How I finally found compassion for my lonely grandmother

Mar 3, 2016 at 6:00 p.m. ET
Image: Kalila Borghini Family Archive

My grandmother was a self-made Russian immigrant. She came to this country in 1903 at 16 years old, during the great migration to the United States from all over Europe.

An orphan in her native Russia, she had a marketable skill as a seamstress when she came here, enough resources to get her second-class passage (as opposed to steerage) and some contacts on New York City’s Lower East Side, then a teeming Jewish Ghetto. She learned English, and through her own diligence and determination, for a short period of time she became a well-respected hat designer.

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My grandmother didn’t talk much about these early experiences, and unfortunately I never pressed her for information. I do know she married and stopped working in 1915, when she became pregnant with her first child (my uncle) and then my father in 1918. Like many women of her generation, she became a full-time wife and mother. It seems she lived a charmed life for a very brief period of time.

However, her husband — my grandfather, a very successful real-estate executive — died after a protracted illness in 1929, just prior to the stock-market crash. Left with huge medical bills, no life insurance and two young children, my grandmother was forced to work in a factory to support her family.

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Her losses became tragic when her firstborn son drowned in 1938 at 23 years old. He was her favorite, and his death was devastating for both her and my father. When I was a child, I never stopped hearing stories of what a shining star my uncle was — smart, handsome and ambitious. My father not only lost his only brother, whom he adored, but he could never measure up in my grandmother’s eyes. They both became depressed, didn't get help for their grief and began to drown in their sadness.

My father never achieved success in his life and struggled to earn a living. He married my mother against my grandmother’s wishes, and thus a lifelong antipathy existed between them. My grandmother thought he deserved better, that my mother came from lower-class stock and was not on his level.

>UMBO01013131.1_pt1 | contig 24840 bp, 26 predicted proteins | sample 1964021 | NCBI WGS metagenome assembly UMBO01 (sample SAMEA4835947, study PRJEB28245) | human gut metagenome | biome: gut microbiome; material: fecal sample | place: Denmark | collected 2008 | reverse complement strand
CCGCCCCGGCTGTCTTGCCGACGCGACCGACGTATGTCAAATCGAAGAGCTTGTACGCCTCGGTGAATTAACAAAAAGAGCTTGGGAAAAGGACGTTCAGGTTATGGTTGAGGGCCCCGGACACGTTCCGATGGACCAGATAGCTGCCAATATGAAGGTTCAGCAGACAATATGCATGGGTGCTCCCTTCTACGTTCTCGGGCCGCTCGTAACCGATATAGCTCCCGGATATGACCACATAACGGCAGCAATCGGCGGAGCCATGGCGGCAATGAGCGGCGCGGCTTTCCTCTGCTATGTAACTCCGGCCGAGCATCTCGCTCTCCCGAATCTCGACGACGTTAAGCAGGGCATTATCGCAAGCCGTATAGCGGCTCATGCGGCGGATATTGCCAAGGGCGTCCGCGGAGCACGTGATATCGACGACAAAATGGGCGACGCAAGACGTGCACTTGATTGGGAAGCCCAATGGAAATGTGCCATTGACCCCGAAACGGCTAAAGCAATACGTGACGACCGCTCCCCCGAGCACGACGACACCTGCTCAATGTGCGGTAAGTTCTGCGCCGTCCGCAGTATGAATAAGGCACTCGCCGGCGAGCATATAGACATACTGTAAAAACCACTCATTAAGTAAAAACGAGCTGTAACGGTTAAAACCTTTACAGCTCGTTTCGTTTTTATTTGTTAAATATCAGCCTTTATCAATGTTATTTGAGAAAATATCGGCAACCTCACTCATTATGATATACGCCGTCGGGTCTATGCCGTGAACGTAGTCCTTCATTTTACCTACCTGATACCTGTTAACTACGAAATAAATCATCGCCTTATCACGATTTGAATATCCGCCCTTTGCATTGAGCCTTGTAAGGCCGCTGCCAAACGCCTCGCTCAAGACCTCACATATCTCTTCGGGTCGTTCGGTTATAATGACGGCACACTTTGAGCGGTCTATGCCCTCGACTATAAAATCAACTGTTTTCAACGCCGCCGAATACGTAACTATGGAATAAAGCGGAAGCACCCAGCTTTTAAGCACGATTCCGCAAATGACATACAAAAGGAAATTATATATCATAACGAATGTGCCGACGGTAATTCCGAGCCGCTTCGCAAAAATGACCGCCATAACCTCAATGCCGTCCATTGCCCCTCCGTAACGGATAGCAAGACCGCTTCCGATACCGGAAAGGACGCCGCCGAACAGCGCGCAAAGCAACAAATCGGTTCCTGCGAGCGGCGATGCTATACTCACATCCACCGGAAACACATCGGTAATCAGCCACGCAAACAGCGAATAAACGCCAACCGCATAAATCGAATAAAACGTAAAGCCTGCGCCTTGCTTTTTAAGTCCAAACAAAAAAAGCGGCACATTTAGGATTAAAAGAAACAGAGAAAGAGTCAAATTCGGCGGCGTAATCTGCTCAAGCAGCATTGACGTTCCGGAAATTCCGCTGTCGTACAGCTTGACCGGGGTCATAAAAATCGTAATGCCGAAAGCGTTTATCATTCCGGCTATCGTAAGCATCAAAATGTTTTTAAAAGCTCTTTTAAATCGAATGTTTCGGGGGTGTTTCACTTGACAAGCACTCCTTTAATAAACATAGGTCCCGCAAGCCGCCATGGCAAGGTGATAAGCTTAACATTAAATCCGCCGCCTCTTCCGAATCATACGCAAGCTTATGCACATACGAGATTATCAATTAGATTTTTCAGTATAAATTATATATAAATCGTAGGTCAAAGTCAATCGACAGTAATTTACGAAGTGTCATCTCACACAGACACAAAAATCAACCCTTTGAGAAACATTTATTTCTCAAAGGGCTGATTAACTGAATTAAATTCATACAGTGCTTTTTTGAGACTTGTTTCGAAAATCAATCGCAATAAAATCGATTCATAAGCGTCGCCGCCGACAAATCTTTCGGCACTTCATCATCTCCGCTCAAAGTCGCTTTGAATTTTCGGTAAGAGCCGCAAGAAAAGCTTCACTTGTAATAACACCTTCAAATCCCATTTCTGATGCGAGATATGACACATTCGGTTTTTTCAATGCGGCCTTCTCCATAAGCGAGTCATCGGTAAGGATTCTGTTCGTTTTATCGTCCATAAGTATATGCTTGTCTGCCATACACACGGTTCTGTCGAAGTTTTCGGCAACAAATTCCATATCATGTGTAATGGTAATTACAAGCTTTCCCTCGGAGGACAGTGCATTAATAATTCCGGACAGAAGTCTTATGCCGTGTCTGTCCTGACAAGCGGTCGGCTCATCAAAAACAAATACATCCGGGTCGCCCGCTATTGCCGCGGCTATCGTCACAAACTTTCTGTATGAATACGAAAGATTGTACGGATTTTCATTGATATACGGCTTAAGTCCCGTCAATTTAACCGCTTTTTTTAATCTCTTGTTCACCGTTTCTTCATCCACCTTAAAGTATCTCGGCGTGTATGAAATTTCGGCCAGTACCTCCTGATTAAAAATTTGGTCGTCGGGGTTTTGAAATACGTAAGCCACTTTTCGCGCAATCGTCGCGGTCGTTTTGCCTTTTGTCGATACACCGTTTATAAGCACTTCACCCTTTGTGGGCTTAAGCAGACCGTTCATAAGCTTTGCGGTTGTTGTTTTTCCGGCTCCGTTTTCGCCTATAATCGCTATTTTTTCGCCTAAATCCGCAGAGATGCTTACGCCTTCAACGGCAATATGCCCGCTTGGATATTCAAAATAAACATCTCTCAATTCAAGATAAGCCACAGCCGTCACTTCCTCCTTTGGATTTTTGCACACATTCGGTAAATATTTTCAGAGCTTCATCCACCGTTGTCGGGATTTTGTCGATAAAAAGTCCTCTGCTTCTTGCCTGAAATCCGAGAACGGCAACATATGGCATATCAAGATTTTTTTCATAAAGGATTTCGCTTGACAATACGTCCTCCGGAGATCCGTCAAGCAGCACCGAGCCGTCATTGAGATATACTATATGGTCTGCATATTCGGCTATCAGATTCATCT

When I was born, I was a disappointment. They had hoped for a son, a “replacement child” to fill the void left by my uncle. Thankfully, my grandmother got over her ambivalence toward me and instead tried to instill in me her own thwarted ambitions and those she had for her dead son.

A self-educated woman, she read many of the great books of the Western world and took me to art museums and concerts. She wrote sad poems that she would recite whenever she had a captive audience. She stressed the importance of being fashionable, educated and successful. “You have to make something of yourself — you have to be a professional," she repeatedly said to me.

My grandmother’s joy and happiness were very short-lived. She ended up poor and alone in a roach-infested apartment — way before Washington Heights was gentrified — until she was 93 years old, bitter and angry about the hand she had been dealt. My father had remarried and lived on Long Island. His ambivalence toward her was apparent in the way he ended up not caring for her. I also neglected her, to my own shame, though in my defense, I was struggling to keep my own life going.

My grandmother’s life here was sad and difficult. Her grief filled her with bitterness and hate, so that although she loved and nurtured me, her criticism of my mother created a lot of conflict for me. The end of her life filled me with terror about what can happen to old people who live a long time without financial resources.

Nevertheless, despite her shortcomings and the spillover effect of her suffering, I did take my grandmother’s advice to heart. I have made something of myself, and I did become a professional. I think she would have been very proud.

I don’t think I fully appreciated the devastation caused by my uncle’s death until I found his gravesite and paid him a visit. Both my father and grandmother were dead at that point, so I had to do my own research. Standing there reading the gravestone and thinking about such a tragic loss hit me very hard, and I was able to understand both my grandmother and father in a more compassionate way.

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